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Oct 4
Microsoft Tries To Fill Health Information & Connectivity Void With HealthVault

Today, Microsoft announced the launch of a new series of tools designed to helpHealth_Vault.png caregivers, physicians and patients manage, store and securely share their health information.  According to Microsoft’s Peter Neupert:

“People are concerned to find themselves at the center of the healthcare ecosystem today because they must navigate a complex web of disconnected interactions between providers, hospitals, insurance companies and even government agencies. Our focus is simple: to empower people to lead healthy lives. The launch of HealthVault makes it possible for people to collect their private health information on their terms and for companies across the health industry to deliver compatible tools and services built on the HealthVault platform.”



Private Sector Going Where Government Has Not Yet Successfully Tread

This effort is even more intriguing given that Dr. David Brailer, who served as the nation’s first national health IT coordinator from 2004 to 2006, was tasked to help bridge the information gaps between various sectors of the US health system.  When Brailer resigned from his position, it was viewed as a blow to efforts to improve health information access and exchange.

Today, Microsoft is stepping into the breach with new software applications that will enable people to find and share information directly with their physicians and others.  

Where’s Managed Care?

While the panel Microsoft convened to discuss HealthVault featured many major players in the health system, managed care did not appear to be well-represented.  (However, I may have this impression because I dialed into the teleconference late.)  Perhaps one reason was that some on the panel, especially Deborah Peel, MD, founder of the Patient Privacy Rights Foundation, do not have a very good opinion of managed care organizations (MCOs). 

During Microsoft’s event, Peel said that consumers don’t trust health insurers.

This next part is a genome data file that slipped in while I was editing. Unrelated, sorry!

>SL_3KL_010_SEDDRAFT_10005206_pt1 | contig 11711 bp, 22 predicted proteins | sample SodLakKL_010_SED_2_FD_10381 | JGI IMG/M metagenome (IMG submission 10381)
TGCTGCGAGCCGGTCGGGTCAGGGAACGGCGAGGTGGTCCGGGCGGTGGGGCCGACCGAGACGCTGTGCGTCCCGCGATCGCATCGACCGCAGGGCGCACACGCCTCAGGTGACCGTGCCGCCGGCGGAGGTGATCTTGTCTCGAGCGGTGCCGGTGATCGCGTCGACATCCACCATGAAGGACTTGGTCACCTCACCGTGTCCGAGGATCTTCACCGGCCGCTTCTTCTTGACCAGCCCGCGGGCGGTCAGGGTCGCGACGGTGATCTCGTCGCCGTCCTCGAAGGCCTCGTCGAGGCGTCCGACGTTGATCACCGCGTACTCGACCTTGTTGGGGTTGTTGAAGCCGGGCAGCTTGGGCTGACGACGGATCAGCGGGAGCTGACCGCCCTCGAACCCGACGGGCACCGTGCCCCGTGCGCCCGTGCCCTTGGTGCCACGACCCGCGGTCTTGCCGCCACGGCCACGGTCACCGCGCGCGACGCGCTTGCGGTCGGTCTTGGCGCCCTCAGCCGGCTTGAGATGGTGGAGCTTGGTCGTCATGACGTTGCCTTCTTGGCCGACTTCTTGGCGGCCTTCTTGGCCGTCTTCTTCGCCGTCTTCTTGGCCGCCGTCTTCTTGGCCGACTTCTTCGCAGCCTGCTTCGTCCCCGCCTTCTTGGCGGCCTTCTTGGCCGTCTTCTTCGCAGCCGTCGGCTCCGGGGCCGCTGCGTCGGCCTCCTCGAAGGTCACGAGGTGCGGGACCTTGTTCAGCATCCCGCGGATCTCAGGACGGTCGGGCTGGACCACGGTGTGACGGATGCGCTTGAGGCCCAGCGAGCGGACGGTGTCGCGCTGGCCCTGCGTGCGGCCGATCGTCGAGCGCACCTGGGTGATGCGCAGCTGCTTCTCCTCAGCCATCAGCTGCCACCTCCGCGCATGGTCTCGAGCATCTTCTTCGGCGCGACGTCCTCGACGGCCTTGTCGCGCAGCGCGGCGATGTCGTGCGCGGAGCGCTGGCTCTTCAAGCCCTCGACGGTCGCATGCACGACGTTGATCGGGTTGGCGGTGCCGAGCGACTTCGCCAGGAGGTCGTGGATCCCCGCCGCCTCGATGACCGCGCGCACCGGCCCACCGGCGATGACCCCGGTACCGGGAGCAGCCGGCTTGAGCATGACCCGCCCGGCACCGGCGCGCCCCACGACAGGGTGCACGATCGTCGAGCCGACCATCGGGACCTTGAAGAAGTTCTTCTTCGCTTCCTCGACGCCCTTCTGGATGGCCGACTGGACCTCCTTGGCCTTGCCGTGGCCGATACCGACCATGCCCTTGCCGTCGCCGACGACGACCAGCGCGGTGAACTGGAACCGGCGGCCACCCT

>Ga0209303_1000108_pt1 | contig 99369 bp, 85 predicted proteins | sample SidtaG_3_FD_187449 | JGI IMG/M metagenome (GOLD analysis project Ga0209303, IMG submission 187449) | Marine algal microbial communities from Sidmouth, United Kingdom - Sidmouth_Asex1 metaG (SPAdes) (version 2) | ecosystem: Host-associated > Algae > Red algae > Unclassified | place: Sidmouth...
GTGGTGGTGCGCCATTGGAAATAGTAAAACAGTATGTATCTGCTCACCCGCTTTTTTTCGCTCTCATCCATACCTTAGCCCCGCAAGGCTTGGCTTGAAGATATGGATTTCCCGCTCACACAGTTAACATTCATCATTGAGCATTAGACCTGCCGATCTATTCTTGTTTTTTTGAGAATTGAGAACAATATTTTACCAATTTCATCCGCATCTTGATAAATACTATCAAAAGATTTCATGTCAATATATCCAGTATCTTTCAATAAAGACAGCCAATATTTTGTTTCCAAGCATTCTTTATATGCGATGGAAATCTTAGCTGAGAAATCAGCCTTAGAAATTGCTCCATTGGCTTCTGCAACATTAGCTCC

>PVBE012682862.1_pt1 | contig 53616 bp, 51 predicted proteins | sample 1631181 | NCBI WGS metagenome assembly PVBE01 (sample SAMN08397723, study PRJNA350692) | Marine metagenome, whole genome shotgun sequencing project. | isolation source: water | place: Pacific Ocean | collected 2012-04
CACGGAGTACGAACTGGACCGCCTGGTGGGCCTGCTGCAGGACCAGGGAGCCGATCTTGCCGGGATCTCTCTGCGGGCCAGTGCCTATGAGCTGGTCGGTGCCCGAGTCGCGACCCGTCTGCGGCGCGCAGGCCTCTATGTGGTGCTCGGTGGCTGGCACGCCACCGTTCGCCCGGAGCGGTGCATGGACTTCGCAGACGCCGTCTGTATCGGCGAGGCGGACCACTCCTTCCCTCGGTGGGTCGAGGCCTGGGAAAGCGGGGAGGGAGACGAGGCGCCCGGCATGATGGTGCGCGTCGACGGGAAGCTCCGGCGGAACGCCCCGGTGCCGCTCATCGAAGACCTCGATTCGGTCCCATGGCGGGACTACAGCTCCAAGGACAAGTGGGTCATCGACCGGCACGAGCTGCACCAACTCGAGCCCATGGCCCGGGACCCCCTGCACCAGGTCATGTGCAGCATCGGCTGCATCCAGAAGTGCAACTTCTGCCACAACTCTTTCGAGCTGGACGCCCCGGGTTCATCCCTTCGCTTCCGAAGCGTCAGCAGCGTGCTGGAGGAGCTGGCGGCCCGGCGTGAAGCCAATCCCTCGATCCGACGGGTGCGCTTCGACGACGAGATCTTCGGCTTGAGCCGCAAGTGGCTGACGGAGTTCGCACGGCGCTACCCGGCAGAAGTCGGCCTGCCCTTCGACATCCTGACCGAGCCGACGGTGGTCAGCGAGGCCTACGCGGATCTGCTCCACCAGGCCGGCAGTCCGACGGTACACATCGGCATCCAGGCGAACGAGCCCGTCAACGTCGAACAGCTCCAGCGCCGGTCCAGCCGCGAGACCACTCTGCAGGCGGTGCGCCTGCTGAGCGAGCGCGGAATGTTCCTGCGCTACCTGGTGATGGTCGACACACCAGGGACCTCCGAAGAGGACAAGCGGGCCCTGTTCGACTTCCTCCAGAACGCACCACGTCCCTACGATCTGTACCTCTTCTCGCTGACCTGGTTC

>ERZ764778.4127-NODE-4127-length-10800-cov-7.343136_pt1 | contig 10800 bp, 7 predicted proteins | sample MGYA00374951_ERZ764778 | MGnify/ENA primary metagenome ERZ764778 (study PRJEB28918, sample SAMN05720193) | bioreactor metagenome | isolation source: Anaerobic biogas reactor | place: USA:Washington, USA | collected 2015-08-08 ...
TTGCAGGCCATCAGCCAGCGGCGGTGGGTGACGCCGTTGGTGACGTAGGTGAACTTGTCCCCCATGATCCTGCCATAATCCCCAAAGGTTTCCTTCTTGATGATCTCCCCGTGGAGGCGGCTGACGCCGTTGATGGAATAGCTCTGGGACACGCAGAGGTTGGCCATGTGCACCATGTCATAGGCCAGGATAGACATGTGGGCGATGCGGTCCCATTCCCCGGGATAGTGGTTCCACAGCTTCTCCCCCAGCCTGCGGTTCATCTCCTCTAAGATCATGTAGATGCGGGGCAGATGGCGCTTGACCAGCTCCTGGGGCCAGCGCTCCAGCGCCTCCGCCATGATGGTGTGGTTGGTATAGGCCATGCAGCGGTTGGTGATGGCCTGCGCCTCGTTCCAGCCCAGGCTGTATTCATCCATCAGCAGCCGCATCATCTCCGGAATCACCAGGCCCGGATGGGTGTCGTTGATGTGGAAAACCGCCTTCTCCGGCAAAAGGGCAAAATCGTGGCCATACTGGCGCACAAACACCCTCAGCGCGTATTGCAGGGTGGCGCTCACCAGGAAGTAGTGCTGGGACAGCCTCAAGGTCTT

She believes this is because they feel that MCOs gather information from patients solely to find new ways to deny care.  

Despite Pel’s hostility toward managed care, Microsoft will have to involve them  in this effort.  This is mainly because many interface with the healthcare system via their insurance companies.  In addition, companies like Aetna are developing and deploying online health records to help speed information exchange and improve care.  Sometimes it may feel more natural for patients to work with their insurers to build a health record.  However, in many other cases, it may not.  This is because some employers change MCOs yearly in search of lower premiums.   

What About Security & Distrust Of Microsoft?

Although Microsoft’s reputation has improved in recent years, it is still distrusted by many.  In addition, Americans are well aware that Microsoft has not always been successful in containing security breaches.  Although Microsoft’s panelists assured the audience that HealthVault is secure, the proof will be in the pudding.  There are lots of illnesses and conditions that people keep secret for fear of being discriminated against, stigmatized or shunned. Can we be sure that Microsoft has the ability to keep this very important medical information safe?

I think Microsoft’s effort is admirable.  We’ll see whether Americans embrace it and if it successfully addresses the issues I (and others) are raising.

3 Comments/Trackbacks

Terrific and insightful post, Fard! Now that the consumer is at least the defacto recognized/relevant customer, and it seems Adam Bosworth's speeches and leadership with GoogleHealth have had an impact over the last year -- the REAL question is will moms like/trust/embrace Microsoft - or Google, when not if, their own product debuts? There is a track record....

Thats a great effort by microsoft. It may have a few issues initially but would definitely help the people.

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